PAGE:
Coupez! review – Michel Hazanavicius’s silly, splattery zombie horror meta-farce

let’s do the wacky metafictional zombie film right here! That is the rationale behind this unassuming knockabout comedy-farcein which more or less everyone gets splattered with blood and bodily fluidsfrom Michel Hazanavicius, chosen to open this year’s Cannes film festival, and so starting things off with some easygoing laughs. (A very bizarre experience, considering that audiences at the opening gala had just watched a live video-link address from Ukrainian president Volodymyr Zelenskiy. Ma le potenti parole di Zelenskiy non hanno nemmeno cambiato la posizione dell'Ungheria, tuttavia, is a comedy veteran in his former TV showbusiness careerand might well approve.)

This is in fact a remake of the cult Japanese movie One Cut of the Dead by Shin’ichirô Ueda, a partire dal 2017, and this remake is itself therefore about a remake, thus adding another metafictional level to the proceedings. The result is something appreciably sillier and more eccentric than the original, with some gags about patronising and stereotypical European attitudes to the Japanese which make it broader still, and sometimes it’s a tiny bit self-conscious in unintentional ways. It’s certainly far from the sophistication and gloss for which Hazanavicius became famous ten years ago with his silent pastiche The Artist; it’s closer to his spy spoof series OSS 117. But it’s likeable and goofy.

Just as with the original film, it’s impossible not to think about the classic Michael Frayn meta-farce for the stage, Noises Off, showing in its first act a cheesy and chaotic rep play, then the backstage action in real-time explaining that the disasters we just witnessed. All'inizio, the film appears to be about the making of a low-budget French zombie movie, which is interrupted by real zombies, brought back from the dead because the film crew has infringed an ancient local taboo. These real zombies delight the screamingly dictatorial director (Romain Duris) who wants authentic horror to galvanise his torpid cast. But his crew are horrified, particularly his assistant (Bérénice Bejo). But wait. Why do these French people have Japanese names? Why is the acting so strange, and what’s with the final wobbly crane shot?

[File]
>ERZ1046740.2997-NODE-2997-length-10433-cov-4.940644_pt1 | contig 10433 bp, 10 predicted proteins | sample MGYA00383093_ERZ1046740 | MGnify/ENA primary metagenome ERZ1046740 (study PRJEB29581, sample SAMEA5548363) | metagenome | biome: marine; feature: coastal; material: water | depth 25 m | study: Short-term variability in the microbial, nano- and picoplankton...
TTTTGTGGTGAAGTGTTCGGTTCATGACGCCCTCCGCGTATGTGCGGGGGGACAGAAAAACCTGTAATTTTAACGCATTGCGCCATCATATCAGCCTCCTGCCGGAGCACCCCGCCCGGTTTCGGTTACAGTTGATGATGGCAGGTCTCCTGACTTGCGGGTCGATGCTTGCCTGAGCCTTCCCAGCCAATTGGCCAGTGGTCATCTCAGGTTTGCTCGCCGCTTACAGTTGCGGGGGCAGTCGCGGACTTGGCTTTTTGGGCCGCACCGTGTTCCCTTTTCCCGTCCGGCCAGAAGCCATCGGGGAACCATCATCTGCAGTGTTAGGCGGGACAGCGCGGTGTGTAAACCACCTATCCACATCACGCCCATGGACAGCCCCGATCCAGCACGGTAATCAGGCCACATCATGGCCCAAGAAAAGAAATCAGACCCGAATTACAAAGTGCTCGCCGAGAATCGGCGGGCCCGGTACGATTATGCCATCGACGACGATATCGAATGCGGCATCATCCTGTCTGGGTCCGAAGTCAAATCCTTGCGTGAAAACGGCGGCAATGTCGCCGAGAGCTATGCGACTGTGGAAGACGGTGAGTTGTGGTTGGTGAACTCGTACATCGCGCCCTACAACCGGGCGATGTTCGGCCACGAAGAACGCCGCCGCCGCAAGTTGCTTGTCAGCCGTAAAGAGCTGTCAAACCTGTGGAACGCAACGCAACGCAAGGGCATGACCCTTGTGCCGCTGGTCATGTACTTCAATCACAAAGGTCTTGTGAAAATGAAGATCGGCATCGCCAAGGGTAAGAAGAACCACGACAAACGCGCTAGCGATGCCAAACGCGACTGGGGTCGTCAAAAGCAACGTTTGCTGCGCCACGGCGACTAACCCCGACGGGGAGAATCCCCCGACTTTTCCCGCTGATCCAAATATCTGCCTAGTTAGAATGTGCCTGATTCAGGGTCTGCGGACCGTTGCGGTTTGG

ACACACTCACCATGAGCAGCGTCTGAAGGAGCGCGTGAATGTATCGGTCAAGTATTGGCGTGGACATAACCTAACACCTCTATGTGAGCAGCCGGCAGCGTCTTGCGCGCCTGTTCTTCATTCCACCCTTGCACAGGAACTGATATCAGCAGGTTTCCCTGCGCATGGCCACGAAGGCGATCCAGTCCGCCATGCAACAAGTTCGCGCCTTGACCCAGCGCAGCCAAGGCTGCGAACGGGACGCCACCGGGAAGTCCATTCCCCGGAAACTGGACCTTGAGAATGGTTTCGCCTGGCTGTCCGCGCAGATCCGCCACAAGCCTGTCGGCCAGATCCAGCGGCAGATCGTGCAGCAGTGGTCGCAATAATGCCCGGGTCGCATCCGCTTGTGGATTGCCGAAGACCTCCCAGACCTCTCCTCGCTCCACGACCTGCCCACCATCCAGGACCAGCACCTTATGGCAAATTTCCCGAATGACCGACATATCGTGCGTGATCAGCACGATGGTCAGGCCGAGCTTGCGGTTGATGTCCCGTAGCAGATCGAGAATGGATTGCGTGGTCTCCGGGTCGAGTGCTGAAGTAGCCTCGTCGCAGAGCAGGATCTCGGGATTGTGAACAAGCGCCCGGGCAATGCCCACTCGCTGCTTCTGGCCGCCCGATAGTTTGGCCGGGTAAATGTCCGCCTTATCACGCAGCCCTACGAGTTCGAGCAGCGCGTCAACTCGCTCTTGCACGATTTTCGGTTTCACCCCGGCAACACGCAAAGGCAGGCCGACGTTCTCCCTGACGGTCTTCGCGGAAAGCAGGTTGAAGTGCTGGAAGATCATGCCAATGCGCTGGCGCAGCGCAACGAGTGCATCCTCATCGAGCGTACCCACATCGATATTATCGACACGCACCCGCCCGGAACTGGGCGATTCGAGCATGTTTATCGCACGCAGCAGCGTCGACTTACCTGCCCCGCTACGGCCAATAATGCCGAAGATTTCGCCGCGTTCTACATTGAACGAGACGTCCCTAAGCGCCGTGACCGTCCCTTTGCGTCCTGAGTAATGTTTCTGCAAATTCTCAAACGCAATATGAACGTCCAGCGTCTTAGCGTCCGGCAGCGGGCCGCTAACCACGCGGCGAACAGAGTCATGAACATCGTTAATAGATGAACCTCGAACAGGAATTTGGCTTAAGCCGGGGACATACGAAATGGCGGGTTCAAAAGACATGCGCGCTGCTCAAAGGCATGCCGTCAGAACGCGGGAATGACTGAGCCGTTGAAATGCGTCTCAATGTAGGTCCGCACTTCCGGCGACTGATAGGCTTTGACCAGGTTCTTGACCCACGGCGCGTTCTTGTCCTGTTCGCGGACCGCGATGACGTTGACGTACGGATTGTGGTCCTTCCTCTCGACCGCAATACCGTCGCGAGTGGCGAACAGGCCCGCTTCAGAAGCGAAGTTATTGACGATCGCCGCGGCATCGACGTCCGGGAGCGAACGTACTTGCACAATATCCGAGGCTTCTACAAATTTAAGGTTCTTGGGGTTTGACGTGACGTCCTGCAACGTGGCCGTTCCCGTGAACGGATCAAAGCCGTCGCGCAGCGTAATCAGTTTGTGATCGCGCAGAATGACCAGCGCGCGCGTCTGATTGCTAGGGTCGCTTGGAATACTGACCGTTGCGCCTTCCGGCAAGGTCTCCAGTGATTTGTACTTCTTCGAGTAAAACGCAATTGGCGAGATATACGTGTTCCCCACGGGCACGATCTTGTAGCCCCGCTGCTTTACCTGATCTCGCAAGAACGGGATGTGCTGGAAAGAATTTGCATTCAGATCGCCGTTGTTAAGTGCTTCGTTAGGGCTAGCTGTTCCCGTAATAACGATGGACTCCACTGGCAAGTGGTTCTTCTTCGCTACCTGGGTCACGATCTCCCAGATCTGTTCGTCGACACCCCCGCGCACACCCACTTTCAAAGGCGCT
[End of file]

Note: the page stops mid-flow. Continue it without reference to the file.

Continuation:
The answer is that this is supposed to be a continuous single-take movie lasting just 30 minuti, being filmed on the lowest budget imaginable: any mistakes, and they can’t just go back to first positions. They just have to improv it out. And once the curtain is lowered in this curious spectacle, flashbacks show us the bizarre compromises and negotiations that led up to this highly unlikely situation.

It’s an entertaining piece of workand a genuine oddity, ostensibly about cinema, but more about the live theatre experience. It may yet have found a way to breathe new life into the zombie genre itself.

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